One of the most challenging aspects of business plan preparation is that of research. Ideally, every detail in the business plan should be informed by real-life research. You should avoid making assumptions that are not supported by research. Take, for instance, when coming up with projections on how much money you need to start the small business. What you need to do (in terms of research) is visit the vendors of the respective capital items you need, and get first-hand information from them on what they actually cost. Then you visit the real estate agents, to know for sure what the business premises are likely to cost. Then you visit the websites (or offices) of the appropriate government agencies, to know what the various licenses you need to have would cost you… and so on. A similar approach would apply when it comes to figuring out how much money you would be needing to spend on salaries. So what you would need to do is make engagements with folks who are working within the industry, and understand what real-life salaries within the industry are like. When it comes to figuring out how much revenue you would be expecting from the business, you would need to talk with at least several industry insiders, to come up with realistic figures… This approach is surely better than simply guessing figures and putting them into your business plan. See, if you make a business plan that is not backed by research, it is likely to crumble once it is hit by the real-world reality. Thus, whereas the research may be very time consuming and quite expensive, it is nonetheless something that you can’t afford to ignore or take lightly. It is important, at this point, to mention that you need to avoid creating a business plan based on what you think you know. What you need to do instead is create a business plan based on the reality on the ground. And the only way to know what the reality on the ground is like is by undertaking proper research. You also need to understand that a business plan that is not based on research tends to have certain tell-tale signs. Thus, if you are using the (un-researched) business plan to search for financing, chances are that the people to whom it is submitted [potential financiers] will quite easily tell that it is not based on proper research. And on that ground alone, you may be denied funding – because the fact that you are unable to undertake proper business plan research surely shows that you are not serious about the whole venture.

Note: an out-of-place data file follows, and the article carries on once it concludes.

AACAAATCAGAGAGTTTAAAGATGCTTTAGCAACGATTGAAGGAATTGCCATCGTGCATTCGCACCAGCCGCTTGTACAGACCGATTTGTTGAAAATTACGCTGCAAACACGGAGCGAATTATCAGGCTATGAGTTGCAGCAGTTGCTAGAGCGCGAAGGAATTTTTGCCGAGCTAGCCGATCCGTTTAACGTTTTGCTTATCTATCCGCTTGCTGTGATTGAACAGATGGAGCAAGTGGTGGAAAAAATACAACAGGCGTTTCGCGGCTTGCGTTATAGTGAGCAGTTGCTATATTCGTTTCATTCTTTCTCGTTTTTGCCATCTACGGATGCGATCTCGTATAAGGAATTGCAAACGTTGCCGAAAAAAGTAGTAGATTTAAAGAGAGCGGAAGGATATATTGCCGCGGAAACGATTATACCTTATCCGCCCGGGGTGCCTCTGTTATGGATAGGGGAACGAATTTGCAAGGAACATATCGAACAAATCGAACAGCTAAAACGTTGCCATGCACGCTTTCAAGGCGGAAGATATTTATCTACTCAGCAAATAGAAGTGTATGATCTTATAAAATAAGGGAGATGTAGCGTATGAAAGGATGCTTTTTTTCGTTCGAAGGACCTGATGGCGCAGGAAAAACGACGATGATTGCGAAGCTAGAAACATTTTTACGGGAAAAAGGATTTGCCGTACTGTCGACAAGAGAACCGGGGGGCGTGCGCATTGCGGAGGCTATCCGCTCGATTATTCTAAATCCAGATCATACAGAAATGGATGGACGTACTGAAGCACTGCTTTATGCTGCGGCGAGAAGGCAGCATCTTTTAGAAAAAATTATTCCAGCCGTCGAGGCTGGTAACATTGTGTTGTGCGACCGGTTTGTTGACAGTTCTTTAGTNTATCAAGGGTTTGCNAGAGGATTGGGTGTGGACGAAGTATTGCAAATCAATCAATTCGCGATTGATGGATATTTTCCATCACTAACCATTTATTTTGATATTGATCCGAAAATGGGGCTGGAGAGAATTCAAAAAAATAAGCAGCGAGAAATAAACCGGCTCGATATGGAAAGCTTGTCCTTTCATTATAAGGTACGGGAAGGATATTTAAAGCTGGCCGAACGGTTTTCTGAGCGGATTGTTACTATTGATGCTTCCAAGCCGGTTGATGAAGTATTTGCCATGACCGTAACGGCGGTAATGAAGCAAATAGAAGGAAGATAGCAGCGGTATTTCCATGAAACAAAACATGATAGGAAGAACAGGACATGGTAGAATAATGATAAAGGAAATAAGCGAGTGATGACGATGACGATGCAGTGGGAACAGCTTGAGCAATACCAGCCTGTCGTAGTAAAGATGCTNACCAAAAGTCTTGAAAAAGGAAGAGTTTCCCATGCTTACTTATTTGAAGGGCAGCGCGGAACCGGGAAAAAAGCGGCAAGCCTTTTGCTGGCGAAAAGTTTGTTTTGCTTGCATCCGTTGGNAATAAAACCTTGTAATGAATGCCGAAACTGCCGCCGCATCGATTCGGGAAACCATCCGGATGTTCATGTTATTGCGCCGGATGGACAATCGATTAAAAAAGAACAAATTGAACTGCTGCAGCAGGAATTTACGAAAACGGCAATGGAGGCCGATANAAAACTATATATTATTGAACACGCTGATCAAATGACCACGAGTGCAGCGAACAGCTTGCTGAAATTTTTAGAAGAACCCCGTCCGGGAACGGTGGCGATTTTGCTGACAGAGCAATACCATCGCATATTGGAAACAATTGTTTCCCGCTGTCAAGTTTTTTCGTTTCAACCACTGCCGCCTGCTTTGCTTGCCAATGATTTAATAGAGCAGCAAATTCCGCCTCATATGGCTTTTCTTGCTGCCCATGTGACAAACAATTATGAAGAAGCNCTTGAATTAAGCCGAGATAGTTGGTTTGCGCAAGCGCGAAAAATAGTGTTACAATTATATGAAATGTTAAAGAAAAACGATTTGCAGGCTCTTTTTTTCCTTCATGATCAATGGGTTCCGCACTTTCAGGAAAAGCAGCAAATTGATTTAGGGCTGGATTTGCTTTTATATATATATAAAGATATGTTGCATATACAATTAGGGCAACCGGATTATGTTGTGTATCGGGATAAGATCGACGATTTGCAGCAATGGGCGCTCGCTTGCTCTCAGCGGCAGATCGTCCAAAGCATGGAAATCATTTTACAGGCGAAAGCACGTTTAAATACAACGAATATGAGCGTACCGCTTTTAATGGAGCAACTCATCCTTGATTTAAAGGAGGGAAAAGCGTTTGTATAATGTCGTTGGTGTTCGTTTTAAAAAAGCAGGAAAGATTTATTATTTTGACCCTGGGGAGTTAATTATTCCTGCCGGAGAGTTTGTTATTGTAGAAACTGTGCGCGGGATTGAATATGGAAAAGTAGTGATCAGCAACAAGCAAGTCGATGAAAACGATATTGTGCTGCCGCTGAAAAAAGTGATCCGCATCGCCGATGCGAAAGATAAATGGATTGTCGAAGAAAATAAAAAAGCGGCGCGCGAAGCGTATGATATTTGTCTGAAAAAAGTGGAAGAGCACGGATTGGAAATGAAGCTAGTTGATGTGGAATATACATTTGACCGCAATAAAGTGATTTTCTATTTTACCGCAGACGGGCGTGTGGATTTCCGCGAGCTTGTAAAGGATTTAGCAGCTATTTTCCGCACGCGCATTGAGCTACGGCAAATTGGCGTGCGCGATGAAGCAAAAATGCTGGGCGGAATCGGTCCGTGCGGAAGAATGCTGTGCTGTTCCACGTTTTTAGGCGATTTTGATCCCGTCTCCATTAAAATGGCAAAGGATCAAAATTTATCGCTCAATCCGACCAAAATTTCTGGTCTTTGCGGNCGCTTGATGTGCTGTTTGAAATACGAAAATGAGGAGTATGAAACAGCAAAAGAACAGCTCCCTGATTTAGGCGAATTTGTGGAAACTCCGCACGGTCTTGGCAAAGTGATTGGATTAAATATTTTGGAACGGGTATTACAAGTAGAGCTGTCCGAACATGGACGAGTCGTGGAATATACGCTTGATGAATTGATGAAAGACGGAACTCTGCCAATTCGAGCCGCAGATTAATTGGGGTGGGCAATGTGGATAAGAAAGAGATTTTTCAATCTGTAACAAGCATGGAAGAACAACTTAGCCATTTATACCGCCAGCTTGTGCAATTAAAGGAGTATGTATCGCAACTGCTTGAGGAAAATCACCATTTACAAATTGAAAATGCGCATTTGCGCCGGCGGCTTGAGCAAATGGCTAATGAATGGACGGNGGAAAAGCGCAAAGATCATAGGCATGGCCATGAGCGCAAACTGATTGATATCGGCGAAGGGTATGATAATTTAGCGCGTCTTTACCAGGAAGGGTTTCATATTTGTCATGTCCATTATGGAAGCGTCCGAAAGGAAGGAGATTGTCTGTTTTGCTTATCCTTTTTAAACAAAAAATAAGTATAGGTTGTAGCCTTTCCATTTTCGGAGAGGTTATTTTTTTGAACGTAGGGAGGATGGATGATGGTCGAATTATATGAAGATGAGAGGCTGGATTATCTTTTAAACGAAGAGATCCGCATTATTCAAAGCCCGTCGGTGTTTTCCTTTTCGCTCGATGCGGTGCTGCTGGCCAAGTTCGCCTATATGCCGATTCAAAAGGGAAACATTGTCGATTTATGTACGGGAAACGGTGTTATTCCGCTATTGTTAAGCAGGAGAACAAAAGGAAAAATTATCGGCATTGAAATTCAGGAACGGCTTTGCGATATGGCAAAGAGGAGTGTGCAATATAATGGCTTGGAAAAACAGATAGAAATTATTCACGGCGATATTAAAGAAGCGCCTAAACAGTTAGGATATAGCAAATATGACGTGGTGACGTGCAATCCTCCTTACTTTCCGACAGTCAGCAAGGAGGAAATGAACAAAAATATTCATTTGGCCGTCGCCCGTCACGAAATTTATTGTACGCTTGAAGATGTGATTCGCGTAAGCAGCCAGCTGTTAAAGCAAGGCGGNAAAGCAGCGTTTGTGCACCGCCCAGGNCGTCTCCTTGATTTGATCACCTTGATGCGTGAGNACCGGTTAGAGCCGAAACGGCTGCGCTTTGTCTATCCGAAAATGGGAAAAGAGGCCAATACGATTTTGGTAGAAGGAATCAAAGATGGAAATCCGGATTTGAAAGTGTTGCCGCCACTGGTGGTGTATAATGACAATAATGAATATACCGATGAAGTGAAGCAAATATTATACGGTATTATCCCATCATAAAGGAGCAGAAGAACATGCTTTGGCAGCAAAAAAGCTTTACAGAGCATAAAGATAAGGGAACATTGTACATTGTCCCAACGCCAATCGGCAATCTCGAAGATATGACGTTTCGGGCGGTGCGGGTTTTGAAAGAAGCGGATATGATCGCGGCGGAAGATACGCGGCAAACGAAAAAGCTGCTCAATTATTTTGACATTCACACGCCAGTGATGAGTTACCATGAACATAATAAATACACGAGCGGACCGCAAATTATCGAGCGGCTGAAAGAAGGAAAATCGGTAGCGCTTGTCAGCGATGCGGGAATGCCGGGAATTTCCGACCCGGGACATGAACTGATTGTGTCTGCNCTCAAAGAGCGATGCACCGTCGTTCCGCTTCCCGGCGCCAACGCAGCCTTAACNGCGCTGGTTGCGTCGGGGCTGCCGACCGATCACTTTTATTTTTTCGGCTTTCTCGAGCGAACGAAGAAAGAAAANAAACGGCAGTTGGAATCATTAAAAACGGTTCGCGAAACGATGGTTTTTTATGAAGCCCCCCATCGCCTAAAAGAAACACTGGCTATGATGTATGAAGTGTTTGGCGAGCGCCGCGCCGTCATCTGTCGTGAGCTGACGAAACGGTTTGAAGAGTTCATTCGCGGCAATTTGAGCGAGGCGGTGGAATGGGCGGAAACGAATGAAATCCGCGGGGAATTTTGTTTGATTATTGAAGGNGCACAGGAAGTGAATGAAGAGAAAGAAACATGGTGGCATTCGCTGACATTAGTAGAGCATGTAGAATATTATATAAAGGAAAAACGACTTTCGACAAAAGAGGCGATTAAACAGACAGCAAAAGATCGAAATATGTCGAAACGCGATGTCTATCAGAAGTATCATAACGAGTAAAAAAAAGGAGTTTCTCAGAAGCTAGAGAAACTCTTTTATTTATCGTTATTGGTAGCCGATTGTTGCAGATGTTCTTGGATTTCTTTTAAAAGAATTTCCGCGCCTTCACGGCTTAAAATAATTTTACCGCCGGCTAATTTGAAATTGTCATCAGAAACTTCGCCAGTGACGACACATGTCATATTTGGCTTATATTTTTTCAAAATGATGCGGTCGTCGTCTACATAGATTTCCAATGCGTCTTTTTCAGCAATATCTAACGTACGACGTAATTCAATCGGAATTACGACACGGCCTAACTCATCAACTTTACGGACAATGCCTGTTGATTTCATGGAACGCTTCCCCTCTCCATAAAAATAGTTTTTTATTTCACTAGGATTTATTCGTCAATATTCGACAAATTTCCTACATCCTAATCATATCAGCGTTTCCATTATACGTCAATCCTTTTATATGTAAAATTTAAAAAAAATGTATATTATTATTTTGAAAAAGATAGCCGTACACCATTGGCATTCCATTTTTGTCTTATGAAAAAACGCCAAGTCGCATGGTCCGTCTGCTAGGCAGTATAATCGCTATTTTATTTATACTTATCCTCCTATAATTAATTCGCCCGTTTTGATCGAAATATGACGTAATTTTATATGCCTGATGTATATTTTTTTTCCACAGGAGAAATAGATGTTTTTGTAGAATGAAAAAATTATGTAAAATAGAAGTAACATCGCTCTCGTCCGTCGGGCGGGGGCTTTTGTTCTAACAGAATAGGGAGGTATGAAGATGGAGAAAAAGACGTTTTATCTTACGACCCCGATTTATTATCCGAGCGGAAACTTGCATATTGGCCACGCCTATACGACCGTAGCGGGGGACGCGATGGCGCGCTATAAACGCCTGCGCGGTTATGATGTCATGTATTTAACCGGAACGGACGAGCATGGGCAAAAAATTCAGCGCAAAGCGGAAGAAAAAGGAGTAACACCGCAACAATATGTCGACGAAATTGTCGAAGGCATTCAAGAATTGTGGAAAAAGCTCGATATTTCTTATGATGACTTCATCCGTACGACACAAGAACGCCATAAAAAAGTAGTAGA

4. Including too much or too little information
It is not easy to figure out how detailed a business plan should be. Remember, the business plan is supposed to serve as a guide in the process of launching and running the new business. And it is supposed to be a ‘live’ document — one that is not cast in stone, but is capable of being amended from time to time in line with emerging realities. Against that background, if you come up with a business plan that has too little information, it surely won’t be an effective guide. There will be too many gaps in it. And if you are using it to seek financing, the financiers to whom it is submitted may get the wrong impression of you. That is where, on account of having submitted a business plan that is very thin on details, they would be inclined to view you as a person who is not very thorough. And those would be enough grounds to deny you funding. On the other hand, if you come up with a business plan that has too much information, it is likely to confuse you. And if you are using it to seek financing, the financiers to whom it is submitted may find it off-putting. The challenge is therefore for you to figure out which details need to be included in the business plan [and which ones should be left out]. Then you need to ensure that the business plan you come up with includes only the required details – but it doesn’t go beyond that.